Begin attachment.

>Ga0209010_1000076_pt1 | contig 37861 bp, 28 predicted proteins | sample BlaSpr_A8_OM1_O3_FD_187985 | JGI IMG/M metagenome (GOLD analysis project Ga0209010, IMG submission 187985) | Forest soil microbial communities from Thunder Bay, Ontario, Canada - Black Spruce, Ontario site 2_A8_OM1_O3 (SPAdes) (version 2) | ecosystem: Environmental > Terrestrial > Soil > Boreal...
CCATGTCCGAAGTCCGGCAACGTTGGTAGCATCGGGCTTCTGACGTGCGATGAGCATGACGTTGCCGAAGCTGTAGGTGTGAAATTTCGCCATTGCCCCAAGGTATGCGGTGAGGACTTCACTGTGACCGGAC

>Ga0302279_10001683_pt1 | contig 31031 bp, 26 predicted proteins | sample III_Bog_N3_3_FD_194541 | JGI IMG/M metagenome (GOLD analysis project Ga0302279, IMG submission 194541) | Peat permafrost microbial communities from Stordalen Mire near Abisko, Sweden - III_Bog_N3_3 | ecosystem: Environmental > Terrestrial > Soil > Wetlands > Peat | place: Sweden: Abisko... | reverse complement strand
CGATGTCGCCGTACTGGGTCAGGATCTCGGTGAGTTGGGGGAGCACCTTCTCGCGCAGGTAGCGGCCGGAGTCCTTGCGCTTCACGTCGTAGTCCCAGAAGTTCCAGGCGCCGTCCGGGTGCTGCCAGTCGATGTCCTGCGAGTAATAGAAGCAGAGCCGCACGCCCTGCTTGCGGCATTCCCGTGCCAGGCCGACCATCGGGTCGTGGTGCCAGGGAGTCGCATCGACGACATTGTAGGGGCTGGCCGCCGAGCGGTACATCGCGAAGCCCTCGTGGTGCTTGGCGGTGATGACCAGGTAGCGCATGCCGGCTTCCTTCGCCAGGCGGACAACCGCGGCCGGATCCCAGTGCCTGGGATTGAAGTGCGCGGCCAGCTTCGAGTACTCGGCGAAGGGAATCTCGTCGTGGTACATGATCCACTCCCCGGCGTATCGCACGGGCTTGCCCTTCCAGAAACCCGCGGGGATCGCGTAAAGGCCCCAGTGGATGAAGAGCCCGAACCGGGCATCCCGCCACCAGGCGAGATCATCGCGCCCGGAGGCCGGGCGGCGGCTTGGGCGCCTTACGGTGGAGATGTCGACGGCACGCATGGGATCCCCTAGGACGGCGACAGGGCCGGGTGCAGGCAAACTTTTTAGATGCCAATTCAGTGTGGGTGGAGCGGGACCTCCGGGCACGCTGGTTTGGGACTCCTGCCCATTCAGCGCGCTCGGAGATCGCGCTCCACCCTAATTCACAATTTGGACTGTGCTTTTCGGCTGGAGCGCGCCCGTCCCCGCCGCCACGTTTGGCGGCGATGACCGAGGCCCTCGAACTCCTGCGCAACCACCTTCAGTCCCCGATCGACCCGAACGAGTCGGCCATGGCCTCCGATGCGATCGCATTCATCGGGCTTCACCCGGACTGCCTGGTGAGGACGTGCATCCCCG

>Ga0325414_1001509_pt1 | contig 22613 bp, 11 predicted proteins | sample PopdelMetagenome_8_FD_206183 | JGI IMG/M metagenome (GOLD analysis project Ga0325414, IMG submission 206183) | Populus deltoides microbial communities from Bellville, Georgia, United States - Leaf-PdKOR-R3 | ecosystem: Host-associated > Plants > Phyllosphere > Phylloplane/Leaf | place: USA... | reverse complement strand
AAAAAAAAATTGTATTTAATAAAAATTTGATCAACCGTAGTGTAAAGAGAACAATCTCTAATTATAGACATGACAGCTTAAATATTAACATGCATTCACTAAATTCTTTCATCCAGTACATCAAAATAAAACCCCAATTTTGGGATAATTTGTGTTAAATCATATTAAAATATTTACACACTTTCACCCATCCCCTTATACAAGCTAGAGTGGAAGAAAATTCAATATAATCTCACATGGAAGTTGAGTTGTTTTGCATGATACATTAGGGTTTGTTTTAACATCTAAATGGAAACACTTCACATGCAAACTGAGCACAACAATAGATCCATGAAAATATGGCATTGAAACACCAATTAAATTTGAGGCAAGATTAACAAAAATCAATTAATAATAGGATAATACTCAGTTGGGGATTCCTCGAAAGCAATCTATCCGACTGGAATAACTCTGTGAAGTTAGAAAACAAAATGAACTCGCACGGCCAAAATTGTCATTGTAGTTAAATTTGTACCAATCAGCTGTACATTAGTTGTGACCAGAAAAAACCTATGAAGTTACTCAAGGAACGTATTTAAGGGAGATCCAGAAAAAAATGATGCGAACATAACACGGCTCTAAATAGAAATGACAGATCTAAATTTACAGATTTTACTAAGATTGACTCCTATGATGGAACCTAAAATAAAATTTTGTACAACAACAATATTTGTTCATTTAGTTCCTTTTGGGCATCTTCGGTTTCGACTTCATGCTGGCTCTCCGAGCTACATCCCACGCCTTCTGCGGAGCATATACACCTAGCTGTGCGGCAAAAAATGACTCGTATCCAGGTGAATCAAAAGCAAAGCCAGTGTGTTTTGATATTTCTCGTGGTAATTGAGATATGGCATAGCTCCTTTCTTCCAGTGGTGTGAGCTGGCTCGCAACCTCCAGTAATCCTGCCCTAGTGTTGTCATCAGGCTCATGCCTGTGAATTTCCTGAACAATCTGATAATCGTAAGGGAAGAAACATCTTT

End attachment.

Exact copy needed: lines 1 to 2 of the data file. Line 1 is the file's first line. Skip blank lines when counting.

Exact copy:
>Ga0209010_1000076_pt1 | contig 37861 bp, 28 predicted proteins | sample BlaSpr_A8_OM1_O3_FD_187985 | JGI IMG/M metagenome (GOLD analysis project Ga0209010, IMG submission 187985) | Forest soil microbial communities from Thunder Bay, Ontario, Canada - Black Spruce, Ontario site 2_A8_OM1_O3 (SPAdes) (version 2) | ecosystem: Environmental > Terrestrial > Soil > Boreal...
CCATGTCCGAAGTCCGGCAACGTTGGTAGCATCGGGCTTCTGACGTGCGATGAGCATGACGTTGCCGAAGCTGTAGGTGTGAAATTTCGCCATTGCCCCAAGGTATGCGGTGAGGACTTCACTGTGACCGGAC